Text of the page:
You’ve used the word “confluentuality” to situate Lalla in spaces which are, alternately or at once, Muslim, Hindu, Buddhist and other identities. This is a confluentuality that unnerves those with narrow sectarian interests. Tell us more.

I think the hard-edged identities of religion or ethnicity are to a great extent modern constructs. If you look at pre-modern India, what you’re really looking at is a set of intersecting geographies. The three major dynamics are trade routes, pilgrimage routes and invasion routes. You find a constant migration of people: new cults, new texts, new religious ideas and also new secularities. From the 12th to the 18th century this is what you have. A lot of this activity is in fact confluential – people who extend themselves beyond what is permitted to them canonically. We’re still playing out the politics of the 20th century to a large extent – which was a really divisive, annihilative politics, creating hard-edged identities at the expense of the other. In a situation like that everybody suffers but what are most damaged are forms that developed at the intersections. A particularly sad example internationally would be the culture of the Arab-speaking Jews, a flourishing culture from Morocco, Iraq and Syria, which completely fell between the lines of Zionist and Arab interests. It’s impossible to continue, pushed into an either/or logic. The imagination becomes less capacious in these terms.

The term secularism is often upheld as the preferred, politically correct narrative – how does an essentially syncretic figure like Lalla add to or complicate the debate?

Secularism is technically an equidistance from all religions. In India it’s come to represent an ability to embrace all religions. The tragedy is that however you interpret it, it involves simplifying or damaging the sense of all religions, their richness of detail. If by secular you mean something that is skeptical of the sacred, then that’s a fundamental lack of understanding about the religious imagination. My problem with this is that secularists tend to embrace the cultural concepts of religion while shying away from the philosophical and ideological.

This work is also interesting in the debate about cultural authenticity. You’ve said that “authenticity suggests an original against which comparisons can be made”, and that Lalla is “a perfect argument for how culture is always a hybrid invention”.

Until the earlier 20th century, the vakhs were orally transmitted. In the 1920’s there was a print version, which assumes authority, so what were earlier versions became variants. So long as it was oral or in the form of script it was still an open-ended text. This theory I’ve put forward of a contributory lineage allows us to look critically at the whole concept of authorship. From my point of view the corpus is full of performers, writers, editors and the unlettered people of the [Kashmiri] valley. In the nature of how such contributions work, what is important is not the name of the author (which cannot be known) but attributes made.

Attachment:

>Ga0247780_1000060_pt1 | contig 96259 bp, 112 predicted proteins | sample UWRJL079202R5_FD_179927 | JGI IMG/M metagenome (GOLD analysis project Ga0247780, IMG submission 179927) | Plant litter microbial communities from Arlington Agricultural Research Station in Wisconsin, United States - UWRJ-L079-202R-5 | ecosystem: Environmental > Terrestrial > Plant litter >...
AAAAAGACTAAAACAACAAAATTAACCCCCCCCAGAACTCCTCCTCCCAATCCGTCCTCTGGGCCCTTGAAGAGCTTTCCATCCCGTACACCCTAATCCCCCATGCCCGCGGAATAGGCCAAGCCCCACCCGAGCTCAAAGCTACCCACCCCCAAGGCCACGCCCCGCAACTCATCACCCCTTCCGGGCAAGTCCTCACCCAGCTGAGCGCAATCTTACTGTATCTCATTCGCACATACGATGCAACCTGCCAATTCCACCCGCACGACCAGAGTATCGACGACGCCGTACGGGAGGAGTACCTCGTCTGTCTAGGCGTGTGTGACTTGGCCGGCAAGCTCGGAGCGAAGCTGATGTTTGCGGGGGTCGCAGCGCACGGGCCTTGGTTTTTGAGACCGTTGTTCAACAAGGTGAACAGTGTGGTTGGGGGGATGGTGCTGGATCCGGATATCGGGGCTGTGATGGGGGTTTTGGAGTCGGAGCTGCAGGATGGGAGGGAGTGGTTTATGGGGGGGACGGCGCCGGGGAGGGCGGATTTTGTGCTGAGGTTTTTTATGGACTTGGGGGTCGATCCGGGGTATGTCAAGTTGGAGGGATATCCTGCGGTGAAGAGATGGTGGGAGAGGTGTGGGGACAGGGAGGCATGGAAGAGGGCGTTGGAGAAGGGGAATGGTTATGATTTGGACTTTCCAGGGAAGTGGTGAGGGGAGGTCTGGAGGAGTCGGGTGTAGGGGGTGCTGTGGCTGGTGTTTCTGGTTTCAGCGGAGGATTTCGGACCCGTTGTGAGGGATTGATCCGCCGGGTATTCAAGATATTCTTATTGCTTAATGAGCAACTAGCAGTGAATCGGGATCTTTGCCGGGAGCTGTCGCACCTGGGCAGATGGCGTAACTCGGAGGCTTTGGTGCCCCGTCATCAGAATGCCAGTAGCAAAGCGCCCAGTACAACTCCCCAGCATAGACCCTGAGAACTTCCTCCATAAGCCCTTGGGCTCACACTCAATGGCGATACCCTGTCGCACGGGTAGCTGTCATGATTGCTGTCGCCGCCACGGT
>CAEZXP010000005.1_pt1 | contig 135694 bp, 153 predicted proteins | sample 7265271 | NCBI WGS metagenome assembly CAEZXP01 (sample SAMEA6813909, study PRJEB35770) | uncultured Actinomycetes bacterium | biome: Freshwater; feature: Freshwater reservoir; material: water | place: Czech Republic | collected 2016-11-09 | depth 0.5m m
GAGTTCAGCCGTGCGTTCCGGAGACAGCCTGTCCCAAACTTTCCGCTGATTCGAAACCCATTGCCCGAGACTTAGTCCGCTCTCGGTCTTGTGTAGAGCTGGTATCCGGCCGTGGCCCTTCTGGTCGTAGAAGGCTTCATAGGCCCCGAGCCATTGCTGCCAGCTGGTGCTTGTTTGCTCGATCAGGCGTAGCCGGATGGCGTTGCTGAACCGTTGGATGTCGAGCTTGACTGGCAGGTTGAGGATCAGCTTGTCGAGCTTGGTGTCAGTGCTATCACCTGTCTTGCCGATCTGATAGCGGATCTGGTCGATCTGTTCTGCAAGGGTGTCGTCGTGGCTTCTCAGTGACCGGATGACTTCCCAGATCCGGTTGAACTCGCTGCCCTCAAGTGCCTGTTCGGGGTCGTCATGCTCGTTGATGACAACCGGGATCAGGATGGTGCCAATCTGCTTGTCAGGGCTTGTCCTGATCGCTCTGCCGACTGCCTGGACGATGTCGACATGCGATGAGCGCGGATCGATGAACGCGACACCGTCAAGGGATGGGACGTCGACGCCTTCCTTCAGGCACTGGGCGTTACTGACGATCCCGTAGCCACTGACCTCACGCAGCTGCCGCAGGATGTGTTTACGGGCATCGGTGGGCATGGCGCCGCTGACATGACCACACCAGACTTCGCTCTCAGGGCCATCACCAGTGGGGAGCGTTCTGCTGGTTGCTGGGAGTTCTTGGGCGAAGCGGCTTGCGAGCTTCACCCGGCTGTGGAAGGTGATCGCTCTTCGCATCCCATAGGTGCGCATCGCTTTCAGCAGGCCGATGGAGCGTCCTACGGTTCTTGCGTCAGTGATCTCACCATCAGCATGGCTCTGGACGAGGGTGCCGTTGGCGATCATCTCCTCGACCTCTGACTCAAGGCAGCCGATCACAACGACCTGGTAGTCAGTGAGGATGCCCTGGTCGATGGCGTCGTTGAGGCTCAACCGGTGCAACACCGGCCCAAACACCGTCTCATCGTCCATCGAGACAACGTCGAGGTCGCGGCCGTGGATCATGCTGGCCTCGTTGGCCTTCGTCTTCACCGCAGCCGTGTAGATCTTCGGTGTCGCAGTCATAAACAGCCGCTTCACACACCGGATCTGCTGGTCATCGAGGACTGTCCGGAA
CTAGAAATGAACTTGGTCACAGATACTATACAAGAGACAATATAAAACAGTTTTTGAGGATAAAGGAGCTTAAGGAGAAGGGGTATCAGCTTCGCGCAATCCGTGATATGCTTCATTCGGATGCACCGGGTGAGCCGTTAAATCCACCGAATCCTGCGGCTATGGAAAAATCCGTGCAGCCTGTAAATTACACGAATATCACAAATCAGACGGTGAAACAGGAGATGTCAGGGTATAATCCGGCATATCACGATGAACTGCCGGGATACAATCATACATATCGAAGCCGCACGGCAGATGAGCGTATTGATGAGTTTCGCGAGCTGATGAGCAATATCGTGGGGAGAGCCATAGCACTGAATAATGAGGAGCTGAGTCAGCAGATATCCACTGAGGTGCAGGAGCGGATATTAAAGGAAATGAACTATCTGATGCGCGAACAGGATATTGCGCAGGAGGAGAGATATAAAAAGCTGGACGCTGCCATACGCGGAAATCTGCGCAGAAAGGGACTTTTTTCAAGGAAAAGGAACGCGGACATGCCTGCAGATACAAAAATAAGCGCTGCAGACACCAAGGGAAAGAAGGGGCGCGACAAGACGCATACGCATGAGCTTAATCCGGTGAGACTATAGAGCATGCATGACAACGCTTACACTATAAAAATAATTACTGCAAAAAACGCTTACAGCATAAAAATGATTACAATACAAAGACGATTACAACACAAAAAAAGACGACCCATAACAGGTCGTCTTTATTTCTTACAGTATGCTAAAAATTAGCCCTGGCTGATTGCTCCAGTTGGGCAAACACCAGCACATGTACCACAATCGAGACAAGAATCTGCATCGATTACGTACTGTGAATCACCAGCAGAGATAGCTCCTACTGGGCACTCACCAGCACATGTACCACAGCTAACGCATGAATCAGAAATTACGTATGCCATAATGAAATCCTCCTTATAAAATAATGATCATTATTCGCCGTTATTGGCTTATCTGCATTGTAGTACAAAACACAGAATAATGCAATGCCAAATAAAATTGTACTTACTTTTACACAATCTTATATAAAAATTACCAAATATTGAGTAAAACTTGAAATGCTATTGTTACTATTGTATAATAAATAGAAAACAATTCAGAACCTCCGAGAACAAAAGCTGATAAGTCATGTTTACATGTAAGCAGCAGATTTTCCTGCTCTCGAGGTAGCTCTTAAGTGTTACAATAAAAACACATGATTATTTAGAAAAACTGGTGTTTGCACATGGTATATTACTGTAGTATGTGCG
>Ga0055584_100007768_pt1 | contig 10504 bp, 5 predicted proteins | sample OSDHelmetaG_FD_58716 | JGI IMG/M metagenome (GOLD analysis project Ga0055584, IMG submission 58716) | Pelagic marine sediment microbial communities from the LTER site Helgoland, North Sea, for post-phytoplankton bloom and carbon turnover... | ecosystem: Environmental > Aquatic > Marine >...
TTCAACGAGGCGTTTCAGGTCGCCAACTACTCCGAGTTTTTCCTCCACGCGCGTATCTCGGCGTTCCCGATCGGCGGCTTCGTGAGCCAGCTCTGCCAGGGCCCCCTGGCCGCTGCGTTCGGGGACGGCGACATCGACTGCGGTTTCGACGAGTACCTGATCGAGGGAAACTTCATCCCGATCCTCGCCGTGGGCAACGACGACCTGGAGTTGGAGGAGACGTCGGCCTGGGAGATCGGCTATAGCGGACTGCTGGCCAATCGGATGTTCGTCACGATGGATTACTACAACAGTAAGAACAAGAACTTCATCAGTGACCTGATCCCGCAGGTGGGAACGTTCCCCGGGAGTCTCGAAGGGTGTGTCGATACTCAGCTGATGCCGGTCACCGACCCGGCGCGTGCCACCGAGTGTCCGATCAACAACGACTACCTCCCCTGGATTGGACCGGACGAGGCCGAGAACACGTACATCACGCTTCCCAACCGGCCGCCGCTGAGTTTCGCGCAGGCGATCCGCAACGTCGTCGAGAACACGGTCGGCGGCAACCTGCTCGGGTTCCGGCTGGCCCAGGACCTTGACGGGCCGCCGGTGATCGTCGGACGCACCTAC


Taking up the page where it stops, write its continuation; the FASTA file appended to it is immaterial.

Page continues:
Men on quests of faith had the acceptable trajectory of being a son, a householder, a retiree and then a renunciate to look to. Female seekers like Lalla had to reject the system entirely. What are your thoughts on how gender might have come into play in the life and work of Lalla?

In the life more than the work. I would think the Kashmiri Saivite tradition has always been a tradition of householders. Even if there were ascetics who retreated to the forests, they were chiefly householders. For Lalla there was no other option. Her spiritual quest was at odds with what was expected of her as a woman, so she took up the life of a wandering seeker. The conventional reading has been to talk about the historical personage using scanty biographical evidence, mostly chronicles. To my mind this is not the most productive way to do this. I am more interested in the poems. The vakhs themselves contain very little personal information. I find it difficult to reduce it to a gender position. A statistical example would be that there are not more than four or five references to female labour in the vakhs. The rest are of male labour. It is wishful thinking to regard this in a gendered sort of prism.

You’ve worked on these translations for two decades, and as you belong ancestrally to the Kashmiri diaspora, lived with the idea or presence of Lalla for much longer. How has Lalla shaped your own writing or sense of the world?

I think that as with all translation projects, you are shaped by what you translate in ways that are manifest and sometimes not so manifest. It’s been very important to me in terms of extending my own work. Many people have commented on how these translations don’t sound like my poetry. The aim of the translations has been to restore the jagged, colloquial, very sharp quality of the originals. It’s been an amazing opportunity.  It has allowed me to sort through a number of ideas about the sacred and to understand the sacred as something that stands beyond orthodoxies. The sacred is compelling and it is elusive; it eludes the names and the forms.

An edited version appeared in today’s The Sunday Guardian.

Three Poems In Cura And A Pushcart Nomination

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Three poems — “Interior”, “Winter in the City Without Exits” and “Echo” – appear in CURA.

Also, I’m happy to share that Rougarou has nominated my poem “I Will Come Bearing Mangoes”, which they published in their Fall issue, for a Pushcart Prize. Read it (again?) here.